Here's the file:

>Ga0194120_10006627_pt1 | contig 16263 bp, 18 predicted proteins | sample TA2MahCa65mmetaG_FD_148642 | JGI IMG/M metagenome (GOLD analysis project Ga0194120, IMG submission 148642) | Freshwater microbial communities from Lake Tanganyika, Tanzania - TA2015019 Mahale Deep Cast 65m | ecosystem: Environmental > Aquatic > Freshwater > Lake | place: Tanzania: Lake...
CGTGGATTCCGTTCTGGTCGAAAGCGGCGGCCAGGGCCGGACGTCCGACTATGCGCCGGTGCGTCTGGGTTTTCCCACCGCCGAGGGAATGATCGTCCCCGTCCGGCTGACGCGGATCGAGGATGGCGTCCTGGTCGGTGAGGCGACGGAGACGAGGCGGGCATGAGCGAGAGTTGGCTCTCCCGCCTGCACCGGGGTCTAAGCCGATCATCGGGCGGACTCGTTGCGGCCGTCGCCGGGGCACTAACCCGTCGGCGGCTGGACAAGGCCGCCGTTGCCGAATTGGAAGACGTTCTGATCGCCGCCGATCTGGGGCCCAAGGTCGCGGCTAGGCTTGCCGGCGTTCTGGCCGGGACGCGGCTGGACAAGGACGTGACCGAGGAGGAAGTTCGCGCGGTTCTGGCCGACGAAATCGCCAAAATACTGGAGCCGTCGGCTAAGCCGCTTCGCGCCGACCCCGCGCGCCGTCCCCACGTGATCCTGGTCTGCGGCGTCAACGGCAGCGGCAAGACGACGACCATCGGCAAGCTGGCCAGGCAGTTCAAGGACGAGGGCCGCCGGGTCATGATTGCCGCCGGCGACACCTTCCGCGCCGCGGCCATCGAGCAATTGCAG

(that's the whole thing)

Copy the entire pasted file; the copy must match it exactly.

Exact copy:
>Ga0194120_10006627_pt1 | contig 16263 bp, 18 predicted proteins | sample TA2MahCa65mmetaG_FD_148642 | JGI IMG/M metagenome (GOLD analysis project Ga0194120, IMG submission 148642) | Freshwater microbial communities from Lake Tanganyika, Tanzania - TA2015019 Mahale Deep Cast 65m | ecosystem: Environmental > Aquatic > Freshwater > Lake | place: Tanzania: Lake...
CGTGGATTCCGTTCTGGTCGAAAGCGGCGGCCAGGGCCGGACGTCCGACTATGCGCCGGTGCGTCTGGGTTTTCCCACCGCCGAGGGAATGATCGTCCCCGTCCGGCTGACGCGGATCGAGGATGGCGTCCTGGTCGGTGAGGCGACGGAGACGAGGCGGGCATGAGCGAGAGTTGGCTCTCCCGCCTGCACCGGGGTCTAAGCCGATCATCGGGCGGACTCGTTGCGGCCGTCGCCGGGGCACTAACCCGTCGGCGGCTGGACAAGGCCGCCGTTGCCGAATTGGAAGACGTTCTGATCGCCGCCGATCTGGGGCCCAAGGTCGCGGCTAGGCTTGCCGGCGTTCTGGCCGGGACGCGGCTGGACAAGGACGTGACCGAGGAGGAAGTTCGCGCGGTTCTGGCCGACGAAATCGCCAAAATACTGGAGCCGTCGGCTAAGCCGCTTCGCGCCGACCCCGCGCGCCGTCCCCACGTGATCCTGGTCTGCGGCGTCAACGGCAGCGGCAAGACGACGACCATCGGCAAGCTGGCCAGGCAGTTCAAGGACGAGGGCCGCCGGGTCATGATTGCCGCCGGCGACACCTTCCGCGCCGCGGCCATCGAGCAATTGCAG